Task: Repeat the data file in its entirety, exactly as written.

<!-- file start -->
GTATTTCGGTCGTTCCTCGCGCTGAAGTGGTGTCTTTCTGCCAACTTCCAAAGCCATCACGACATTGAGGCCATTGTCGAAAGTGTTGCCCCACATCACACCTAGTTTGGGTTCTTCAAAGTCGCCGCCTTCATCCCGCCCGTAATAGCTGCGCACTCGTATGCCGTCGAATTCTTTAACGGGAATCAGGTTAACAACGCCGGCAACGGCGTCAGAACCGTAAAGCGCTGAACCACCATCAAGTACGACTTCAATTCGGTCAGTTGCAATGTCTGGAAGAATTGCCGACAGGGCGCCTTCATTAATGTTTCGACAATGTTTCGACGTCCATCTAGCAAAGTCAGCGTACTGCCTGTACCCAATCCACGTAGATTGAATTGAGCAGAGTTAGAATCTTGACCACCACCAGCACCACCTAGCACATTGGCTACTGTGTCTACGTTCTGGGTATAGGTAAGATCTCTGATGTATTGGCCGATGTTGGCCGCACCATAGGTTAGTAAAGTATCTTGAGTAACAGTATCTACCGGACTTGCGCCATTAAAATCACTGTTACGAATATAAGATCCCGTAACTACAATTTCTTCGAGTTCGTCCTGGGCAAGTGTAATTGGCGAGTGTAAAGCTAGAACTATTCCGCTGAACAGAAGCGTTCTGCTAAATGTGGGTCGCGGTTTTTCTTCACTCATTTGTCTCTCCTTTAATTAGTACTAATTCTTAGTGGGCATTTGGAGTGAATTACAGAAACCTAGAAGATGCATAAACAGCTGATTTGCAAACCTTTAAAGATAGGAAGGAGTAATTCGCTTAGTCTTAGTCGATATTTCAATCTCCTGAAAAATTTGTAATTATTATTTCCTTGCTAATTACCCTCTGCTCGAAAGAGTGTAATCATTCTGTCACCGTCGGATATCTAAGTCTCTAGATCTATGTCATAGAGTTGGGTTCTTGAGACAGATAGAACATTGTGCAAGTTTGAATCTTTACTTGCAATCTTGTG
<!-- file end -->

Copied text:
GTATTTCGGTCGTTCCTCGCGCTGAAGTGGTGTCTTTCTGCCAACTTCCAAAGCCATCACGACATTGAGGCCATTGTCGAAAGTGTTGCCCCACATCACACCTAGTTTGGGTTCTTCAAAGTCGCCGCCTTCATCCCGCCCGTAATAGCTGCGCACTCGTATGCCGTCGAATTCTTTAACGGGAATCAGGTTAACAACGCCGGCAACGGCGTCAGAACCGTAAAGCGCTGAACCACCATCAAGTACGACTTCAATTCGGTCAGTTGCAATGTCTGGAAGAATTGCCGACAGGGCGCCTTCATTAATGTTTCGACAATGTTTCGACGTCCATCTAGCAAAGTCAGCGTACTGCCTGTACCCAATCCACGTAGATTGAATTGAGCAGAGTTAGAATCTTGACCACCACCAGCACCACCTAGCACATTGGCTACTGTGTCTACGTTCTGGGTATAGGTAAGATCTCTGATGTATTGGCCGATGTTGGCCGCACCATAGGTTAGTAAAGTATCTTGAGTAACAGTATCTACCGGACTTGCGCCATTAAAATCACTGTTACGAATATAAGATCCCGTAACTACAATTTCTTCGAGTTCGTCCTGGGCAAGTGTAATTGGCGAGTGTAAAGCTAGAACTATTCCGCTGAACAGAAGCGTTCTGCTAAATGTGGGTCGCGGTTTTTCTTCACTCATTTGTCTCTCCTTTAATTAGTACTAATTCTTAGTGGGCATTTGGAGTGAATTACAGAAACCTAGAAGATGCATAAACAGCTGATTTGCAAACCTTTAAAGATAGGAAGGAGTAATTCGCTTAGTCTTAGTCGATATTTCAATCTCCTGAAAAATTTGTAATTATTATTTCCTTGCTAATTACCCTCTGCTCGAAAGAGTGTAATCATTCTGTCACCGTCGGATATCTAAGTCTCTAGATCTATGTCATAGAGTTGGGTTCTTGAGACAGATAGAACATTGTGCAAGTTTGAATCTTTACTTGCAATCTTGTG